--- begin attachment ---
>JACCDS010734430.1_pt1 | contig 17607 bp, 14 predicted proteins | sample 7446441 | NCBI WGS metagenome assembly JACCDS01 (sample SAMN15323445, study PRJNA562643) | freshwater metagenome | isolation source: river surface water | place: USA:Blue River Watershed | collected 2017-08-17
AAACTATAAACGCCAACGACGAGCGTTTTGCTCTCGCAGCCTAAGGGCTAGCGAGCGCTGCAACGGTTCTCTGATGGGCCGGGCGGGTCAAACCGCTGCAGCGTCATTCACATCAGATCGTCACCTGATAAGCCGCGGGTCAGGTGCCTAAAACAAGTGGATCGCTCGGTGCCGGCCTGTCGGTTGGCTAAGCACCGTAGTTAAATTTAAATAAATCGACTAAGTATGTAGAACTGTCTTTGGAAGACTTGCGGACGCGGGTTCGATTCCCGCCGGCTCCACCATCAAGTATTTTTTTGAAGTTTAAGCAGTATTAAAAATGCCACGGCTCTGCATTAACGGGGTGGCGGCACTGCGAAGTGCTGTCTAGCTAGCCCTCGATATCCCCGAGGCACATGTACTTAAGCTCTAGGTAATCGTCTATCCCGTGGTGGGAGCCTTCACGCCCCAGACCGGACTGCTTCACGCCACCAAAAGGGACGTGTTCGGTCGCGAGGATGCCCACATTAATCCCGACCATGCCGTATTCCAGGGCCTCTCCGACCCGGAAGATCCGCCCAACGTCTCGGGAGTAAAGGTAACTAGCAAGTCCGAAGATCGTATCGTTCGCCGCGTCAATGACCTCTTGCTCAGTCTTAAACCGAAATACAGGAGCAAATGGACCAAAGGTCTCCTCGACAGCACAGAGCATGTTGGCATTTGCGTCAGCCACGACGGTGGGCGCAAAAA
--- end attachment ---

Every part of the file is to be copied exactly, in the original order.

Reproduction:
>JACCDS010734430.1_pt1 | contig 17607 bp, 14 predicted proteins | sample 7446441 | NCBI WGS metagenome assembly JACCDS01 (sample SAMN15323445, study PRJNA562643) | freshwater metagenome | isolation source: river surface water | place: USA:Blue River Watershed | collected 2017-08-17
AAACTATAAACGCCAACGACGAGCGTTTTGCTCTCGCAGCCTAAGGGCTAGCGAGCGCTGCAACGGTTCTCTGATGGGCCGGGCGGGTCAAACCGCTGCAGCGTCATTCACATCAGATCGTCACCTGATAAGCCGCGGGTCAGGTGCCTAAAACAAGTGGATCGCTCGGTGCCGGCCTGTCGGTTGGCTAAGCACCGTAGTTAAATTTAAATAAATCGACTAAGTATGTAGAACTGTCTTTGGAAGACTTGCGGACGCGGGTTCGATTCCCGCCGGCTCCACCATCAAGTATTTTTTTGAAGTTTAAGCAGTATTAAAAATGCCACGGCTCTGCATTAACGGGGTGGCGGCACTGCGAAGTGCTGTCTAGCTAGCCCTCGATATCCCCGAGGCACATGTACTTAAGCTCTAGGTAATCGTCTATCCCGTGGTGGGAGCCTTCACGCCCCAGACCGGACTGCTTCACGCCACCAAAAGGGACGTGTTCGGTCGCGAGGATGCCCACATTAATCCCGACCATGCCGTATTCCAGGGCCTCTCCGACCCGGAAGATCCGCCCAACGTCTCGGGAGTAAAGGTAACTAGCAAGTCCGAAGATCGTATCGTTCGCCGCGTCAATGACCTCTTGCTCAGTCTTAAACCGAAATACAGGAGCAAATGGACCAAAGGTCTCCTCGACAGCACAGAGCATGTTGGCATTTGCGTCAGCCACGACGGTGGGCGCAAAAA